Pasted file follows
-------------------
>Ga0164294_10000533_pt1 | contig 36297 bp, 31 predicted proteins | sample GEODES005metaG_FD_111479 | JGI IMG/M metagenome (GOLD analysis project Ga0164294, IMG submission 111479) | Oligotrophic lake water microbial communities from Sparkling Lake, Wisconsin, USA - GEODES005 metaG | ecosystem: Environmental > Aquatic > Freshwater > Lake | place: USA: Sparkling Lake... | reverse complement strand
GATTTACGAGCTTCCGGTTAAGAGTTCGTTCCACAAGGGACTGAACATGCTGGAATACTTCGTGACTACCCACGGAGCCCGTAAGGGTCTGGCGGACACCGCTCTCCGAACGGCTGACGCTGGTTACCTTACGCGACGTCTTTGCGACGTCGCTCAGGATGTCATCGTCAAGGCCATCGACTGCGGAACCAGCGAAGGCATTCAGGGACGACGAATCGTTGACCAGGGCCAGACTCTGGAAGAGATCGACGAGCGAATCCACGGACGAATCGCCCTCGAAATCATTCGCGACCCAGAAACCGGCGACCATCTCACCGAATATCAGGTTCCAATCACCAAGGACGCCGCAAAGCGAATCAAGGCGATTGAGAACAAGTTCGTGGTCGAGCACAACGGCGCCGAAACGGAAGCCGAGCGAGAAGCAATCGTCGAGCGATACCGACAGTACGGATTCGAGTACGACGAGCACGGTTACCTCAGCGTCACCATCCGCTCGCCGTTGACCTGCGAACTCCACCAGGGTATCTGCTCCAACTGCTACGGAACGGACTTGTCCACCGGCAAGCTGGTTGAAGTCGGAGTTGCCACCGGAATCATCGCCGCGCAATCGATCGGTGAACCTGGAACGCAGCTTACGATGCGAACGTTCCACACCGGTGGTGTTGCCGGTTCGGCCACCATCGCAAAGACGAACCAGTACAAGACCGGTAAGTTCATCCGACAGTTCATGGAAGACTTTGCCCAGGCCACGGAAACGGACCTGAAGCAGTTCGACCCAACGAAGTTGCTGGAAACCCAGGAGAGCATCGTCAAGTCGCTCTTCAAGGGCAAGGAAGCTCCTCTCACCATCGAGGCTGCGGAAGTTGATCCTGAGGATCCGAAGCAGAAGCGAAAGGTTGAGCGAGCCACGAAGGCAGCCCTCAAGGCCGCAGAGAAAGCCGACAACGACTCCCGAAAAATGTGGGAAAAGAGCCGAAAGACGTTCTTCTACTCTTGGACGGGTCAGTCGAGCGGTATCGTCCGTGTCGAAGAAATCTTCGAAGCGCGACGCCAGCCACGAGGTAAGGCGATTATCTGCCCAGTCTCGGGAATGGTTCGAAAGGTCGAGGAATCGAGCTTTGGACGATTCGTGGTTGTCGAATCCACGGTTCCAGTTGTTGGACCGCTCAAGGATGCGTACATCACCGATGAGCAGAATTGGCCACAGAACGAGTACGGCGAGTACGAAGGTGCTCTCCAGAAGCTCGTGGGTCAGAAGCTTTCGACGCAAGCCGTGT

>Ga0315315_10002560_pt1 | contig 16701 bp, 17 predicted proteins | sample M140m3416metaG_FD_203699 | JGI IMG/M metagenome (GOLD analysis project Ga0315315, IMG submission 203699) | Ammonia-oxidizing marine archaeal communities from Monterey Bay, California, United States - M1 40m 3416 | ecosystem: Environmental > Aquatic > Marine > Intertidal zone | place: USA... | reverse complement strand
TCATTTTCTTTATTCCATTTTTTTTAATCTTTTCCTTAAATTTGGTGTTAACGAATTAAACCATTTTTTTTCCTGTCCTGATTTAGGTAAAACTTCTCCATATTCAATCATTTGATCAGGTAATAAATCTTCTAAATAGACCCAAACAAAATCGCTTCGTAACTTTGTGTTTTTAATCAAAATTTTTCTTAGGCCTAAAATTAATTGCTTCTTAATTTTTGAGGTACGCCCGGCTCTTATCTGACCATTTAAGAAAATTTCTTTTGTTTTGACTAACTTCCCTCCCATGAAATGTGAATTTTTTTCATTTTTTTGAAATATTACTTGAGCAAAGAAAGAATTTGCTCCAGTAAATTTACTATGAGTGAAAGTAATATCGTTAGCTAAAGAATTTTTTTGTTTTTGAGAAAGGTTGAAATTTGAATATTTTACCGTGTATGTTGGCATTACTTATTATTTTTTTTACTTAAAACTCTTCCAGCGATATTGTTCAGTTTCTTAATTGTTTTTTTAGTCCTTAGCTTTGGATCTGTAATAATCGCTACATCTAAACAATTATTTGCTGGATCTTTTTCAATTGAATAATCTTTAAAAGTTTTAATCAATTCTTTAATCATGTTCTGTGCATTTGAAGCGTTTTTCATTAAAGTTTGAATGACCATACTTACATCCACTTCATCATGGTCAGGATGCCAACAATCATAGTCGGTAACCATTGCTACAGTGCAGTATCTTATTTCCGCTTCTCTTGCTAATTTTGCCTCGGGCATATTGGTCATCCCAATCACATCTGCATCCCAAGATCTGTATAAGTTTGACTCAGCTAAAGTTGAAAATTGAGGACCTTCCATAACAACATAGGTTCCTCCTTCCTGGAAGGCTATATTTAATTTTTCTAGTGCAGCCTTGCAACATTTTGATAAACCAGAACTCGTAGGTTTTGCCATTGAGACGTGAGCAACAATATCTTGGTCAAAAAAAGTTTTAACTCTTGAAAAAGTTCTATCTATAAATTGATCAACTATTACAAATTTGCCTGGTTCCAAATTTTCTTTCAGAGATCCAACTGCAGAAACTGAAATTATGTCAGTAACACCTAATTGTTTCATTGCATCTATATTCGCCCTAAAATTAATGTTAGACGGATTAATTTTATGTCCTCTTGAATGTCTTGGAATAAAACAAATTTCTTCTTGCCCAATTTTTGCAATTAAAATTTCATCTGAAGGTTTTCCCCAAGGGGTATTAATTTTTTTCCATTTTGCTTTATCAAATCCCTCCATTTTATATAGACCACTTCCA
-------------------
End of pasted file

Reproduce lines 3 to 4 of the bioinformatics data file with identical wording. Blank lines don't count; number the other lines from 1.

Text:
>Ga0315315_10002560_pt1 | contig 16701 bp, 17 predicted proteins | sample M140m3416metaG_FD_203699 | JGI IMG/M metagenome (GOLD analysis project Ga0315315, IMG submission 203699) | Ammonia-oxidizing marine archaeal communities from Monterey Bay, California, United States - M1 40m 3416 | ecosystem: Environmental > Aquatic > Marine > Intertidal zone | place: USA... | reverse complement strand
TCATTTTCTTTATTCCATTTTTTTTAATCTTTTCCTTAAATTTGGTGTTAACGAATTAAACCATTTTTTTTCCTGTCCTGATTTAGGTAAAACTTCTCCATATTCAATCATTTGATCAGGTAATAAATCTTCTAAATAGACCCAAACAAAATCGCTTCGTAACTTTGTGTTTTTAATCAAAATTTTTCTTAGGCCTAAAATTAATTGCTTCTTAATTTTTGAGGTACGCCCGGCTCTTATCTGACCATTTAAGAAAATTTCTTTTGTTTTGACTAACTTCCCTCCCATGAAATGTGAATTTTTTTCATTTTTTTGAAATATTACTTGAGCAAAGAAAGAATTTGCTCCAGTAAATTTACTATGAGTGAAAGTAATATCGTTAGCTAAAGAATTTTTTTGTTTTTGAGAAAGGTTGAAATTTGAATATTTTACCGTGTATGTTGGCATTACTTATTATTTTTTTTACTTAAAACTCTTCCAGCGATATTGTTCAGTTTCTTAATTGTTTTTTTAGTCCTTAGCTTTGGATCTGTAATAATCGCTACATCTAAACAATTATTTGCTGGATCTTTTTCAATTGAATAATCTTTAAAAGTTTTAATCAATTCTTTAATCATGTTCTGTGCATTTGAAGCGTTTTTCATTAAAGTTTGAATGACCATACTTACATCCACTTCATCATGGTCAGGATGCCAACAATCATAGTCGGTAACCATTGCTACAGTGCAGTATCTTATTTCCGCTTCTCTTGCTAATTTTGCCTCGGGCATATTGGTCATCCCAATCACATCTGCATCCCAAGATCTGTATAAGTTTGACTCAGCTAAAGTTGAAAATTGAGGACCTTCCATAACAACATAGGTTCCTCCTTCCTGGAAGGCTATATTTAATTTTTCTAGTGCAGCCTTGCAACATTTTGATAAACCAGAACTCGTAGGTTTTGCCATTGAGACGTGAGCAACAATATCTTGGTCAAAAAAAGTTTTAACTCTTGAAAAAGTTCTATCTATAAATTGATCAACTATTACAAATTTGCCTGGTTCCAAATTTTCTTTCAGAGATCCAACTGCAGAAACTGAAATTATGTCAGTAACACCTAATTGTTTCATTGCATCTATATTCGCCCTAAAATTAATGTTAGACGGATTAATTTTATGTCCTCTTGAATGTCTTGGAATAAAACAAATTTCTTCTTGCCCAATTTTTGCAATTAAAATTTCATCTGAAGGTTTTCCCCAAGGGGTATTAATTTTTTTCCATTTTGCTTTATCAAATCCCTCCATTTTATATAGACCACTTCCA